# Understand the Hyperbolic space

I've been trying to find the expression for the metric of the hyperbolic n-space, $\mathbb H^n$. For $n=2$ I've found (e.g. here) that $$ds^2=\frac{dx^2+dy^2}{y^2}.$$ But for $n>2$ I can't seem to find the expression for the metric...

Can anyone help me with this?

Also, on a related question, If I have a scalar field that obeys to the Laplace equation in $\mathbb H^2$, I get that the solution is the same as if I've written the Lapace equation in $\mathbb R^2$...that came as a surprise for me...Why does that happen? (I'm trying to have some understanding of the Hyperbolic space.)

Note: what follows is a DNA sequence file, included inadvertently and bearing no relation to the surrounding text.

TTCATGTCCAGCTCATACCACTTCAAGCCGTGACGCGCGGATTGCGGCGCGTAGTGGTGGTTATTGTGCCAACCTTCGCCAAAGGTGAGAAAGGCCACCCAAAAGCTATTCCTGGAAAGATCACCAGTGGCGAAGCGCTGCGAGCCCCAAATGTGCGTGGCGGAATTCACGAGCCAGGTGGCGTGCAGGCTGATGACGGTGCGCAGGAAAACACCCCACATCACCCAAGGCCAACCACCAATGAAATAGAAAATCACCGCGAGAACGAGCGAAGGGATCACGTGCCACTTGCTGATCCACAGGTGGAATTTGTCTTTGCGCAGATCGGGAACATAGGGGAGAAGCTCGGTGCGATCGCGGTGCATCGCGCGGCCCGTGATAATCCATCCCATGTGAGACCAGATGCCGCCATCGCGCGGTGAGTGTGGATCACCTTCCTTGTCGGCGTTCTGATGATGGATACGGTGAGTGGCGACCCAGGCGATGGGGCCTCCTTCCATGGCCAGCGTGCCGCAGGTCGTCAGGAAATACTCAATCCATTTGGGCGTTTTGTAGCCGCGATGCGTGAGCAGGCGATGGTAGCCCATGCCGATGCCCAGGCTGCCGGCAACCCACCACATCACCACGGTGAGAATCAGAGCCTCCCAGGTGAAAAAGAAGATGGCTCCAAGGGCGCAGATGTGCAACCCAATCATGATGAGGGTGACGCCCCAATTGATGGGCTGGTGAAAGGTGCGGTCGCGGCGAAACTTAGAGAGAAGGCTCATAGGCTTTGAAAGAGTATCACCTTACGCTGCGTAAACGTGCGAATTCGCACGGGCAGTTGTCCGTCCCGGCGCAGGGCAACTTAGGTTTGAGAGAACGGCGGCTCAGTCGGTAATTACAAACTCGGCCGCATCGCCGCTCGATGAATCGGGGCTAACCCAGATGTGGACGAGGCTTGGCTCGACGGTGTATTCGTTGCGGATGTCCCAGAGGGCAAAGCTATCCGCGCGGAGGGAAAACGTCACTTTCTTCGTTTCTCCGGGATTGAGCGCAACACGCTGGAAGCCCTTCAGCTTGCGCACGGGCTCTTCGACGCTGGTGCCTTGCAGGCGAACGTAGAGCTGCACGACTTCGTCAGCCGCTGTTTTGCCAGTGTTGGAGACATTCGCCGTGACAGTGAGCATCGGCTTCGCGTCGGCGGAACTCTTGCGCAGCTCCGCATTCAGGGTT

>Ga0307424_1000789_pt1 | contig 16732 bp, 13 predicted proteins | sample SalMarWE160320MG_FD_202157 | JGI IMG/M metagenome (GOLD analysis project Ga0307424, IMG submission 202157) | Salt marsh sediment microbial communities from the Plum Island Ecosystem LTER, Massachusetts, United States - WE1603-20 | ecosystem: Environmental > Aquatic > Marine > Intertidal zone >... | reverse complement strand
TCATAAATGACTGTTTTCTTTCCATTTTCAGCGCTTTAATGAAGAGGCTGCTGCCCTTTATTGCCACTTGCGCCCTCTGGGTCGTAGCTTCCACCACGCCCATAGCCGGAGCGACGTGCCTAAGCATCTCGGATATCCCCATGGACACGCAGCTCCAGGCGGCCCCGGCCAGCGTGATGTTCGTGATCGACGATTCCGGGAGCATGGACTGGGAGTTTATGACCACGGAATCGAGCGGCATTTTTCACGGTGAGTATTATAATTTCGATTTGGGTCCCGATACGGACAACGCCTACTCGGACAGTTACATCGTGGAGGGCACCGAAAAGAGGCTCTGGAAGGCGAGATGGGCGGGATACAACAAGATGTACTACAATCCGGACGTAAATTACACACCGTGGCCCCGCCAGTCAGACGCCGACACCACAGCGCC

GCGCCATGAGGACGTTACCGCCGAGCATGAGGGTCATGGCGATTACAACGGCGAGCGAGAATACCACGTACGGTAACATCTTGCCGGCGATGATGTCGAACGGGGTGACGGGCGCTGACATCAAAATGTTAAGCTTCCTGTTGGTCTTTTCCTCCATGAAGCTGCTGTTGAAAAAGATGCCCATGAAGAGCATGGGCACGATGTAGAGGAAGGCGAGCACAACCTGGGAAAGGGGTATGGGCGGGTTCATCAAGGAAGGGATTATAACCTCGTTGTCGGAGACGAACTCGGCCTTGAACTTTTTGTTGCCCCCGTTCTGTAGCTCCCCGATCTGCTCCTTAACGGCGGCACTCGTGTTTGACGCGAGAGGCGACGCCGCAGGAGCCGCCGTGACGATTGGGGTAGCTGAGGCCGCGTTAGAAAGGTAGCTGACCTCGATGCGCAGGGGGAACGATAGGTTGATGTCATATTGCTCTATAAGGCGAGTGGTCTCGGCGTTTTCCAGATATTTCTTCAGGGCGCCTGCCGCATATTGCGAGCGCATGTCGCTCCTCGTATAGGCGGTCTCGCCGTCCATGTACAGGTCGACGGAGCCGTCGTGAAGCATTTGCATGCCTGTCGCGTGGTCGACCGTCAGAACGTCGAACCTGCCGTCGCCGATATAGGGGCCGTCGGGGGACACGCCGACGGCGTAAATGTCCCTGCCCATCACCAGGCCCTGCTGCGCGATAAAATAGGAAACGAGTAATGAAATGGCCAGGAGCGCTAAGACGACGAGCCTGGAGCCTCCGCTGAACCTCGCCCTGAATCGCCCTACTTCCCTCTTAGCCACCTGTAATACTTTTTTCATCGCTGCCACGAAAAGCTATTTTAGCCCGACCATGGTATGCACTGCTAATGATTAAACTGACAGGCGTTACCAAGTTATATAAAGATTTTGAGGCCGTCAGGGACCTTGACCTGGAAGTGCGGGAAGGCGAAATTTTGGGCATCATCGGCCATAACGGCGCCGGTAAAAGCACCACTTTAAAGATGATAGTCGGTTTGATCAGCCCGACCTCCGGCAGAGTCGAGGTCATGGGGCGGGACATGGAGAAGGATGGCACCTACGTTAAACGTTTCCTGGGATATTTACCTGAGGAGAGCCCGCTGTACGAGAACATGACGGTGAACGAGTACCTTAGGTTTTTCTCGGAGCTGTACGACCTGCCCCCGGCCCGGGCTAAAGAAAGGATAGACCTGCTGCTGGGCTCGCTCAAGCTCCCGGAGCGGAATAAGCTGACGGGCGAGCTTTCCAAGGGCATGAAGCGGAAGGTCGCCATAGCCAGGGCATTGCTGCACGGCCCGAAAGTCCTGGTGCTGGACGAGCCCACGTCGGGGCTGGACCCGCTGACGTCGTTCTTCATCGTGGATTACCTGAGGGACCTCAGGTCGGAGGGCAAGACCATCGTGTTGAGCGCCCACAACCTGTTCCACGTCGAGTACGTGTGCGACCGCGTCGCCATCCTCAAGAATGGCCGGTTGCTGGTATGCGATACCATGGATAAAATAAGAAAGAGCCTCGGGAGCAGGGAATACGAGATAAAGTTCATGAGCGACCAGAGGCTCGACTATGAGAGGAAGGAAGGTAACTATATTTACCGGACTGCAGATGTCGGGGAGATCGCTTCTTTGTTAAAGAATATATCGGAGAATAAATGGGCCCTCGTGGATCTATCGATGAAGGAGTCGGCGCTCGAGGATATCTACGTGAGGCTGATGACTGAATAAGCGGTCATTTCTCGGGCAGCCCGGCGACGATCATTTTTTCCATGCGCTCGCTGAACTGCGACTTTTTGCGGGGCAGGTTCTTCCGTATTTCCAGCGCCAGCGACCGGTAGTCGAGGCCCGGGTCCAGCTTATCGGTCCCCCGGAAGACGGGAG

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Notes by Manfred Stoll look like a perfect match for your question: both the hyperbolic space (2.3) and harmonic functions on it (Chapters 3-4) are introduced from scratch. For the record, the metric on $\mathbb H^n$ is $ds^2 = \frac{dx^2}{x_n^2}$ where $dx^2$ is the Euclidean metric.
In dimension $2$ (only) the hyperbolic and Euclidean harmonic functions indeed coincide: see formulas (3.2) and the (yet unfinished) section 3.4. One might wonder if this is a feature or a bug. One of possible explanations is that hyperbolic isometries are conformal maps, and conformality is related to the Laplace equation only in dimension $2$. (In dimensions $n\ge 3$ conformal maps are related to the non-linear $n$-Laplace equation.)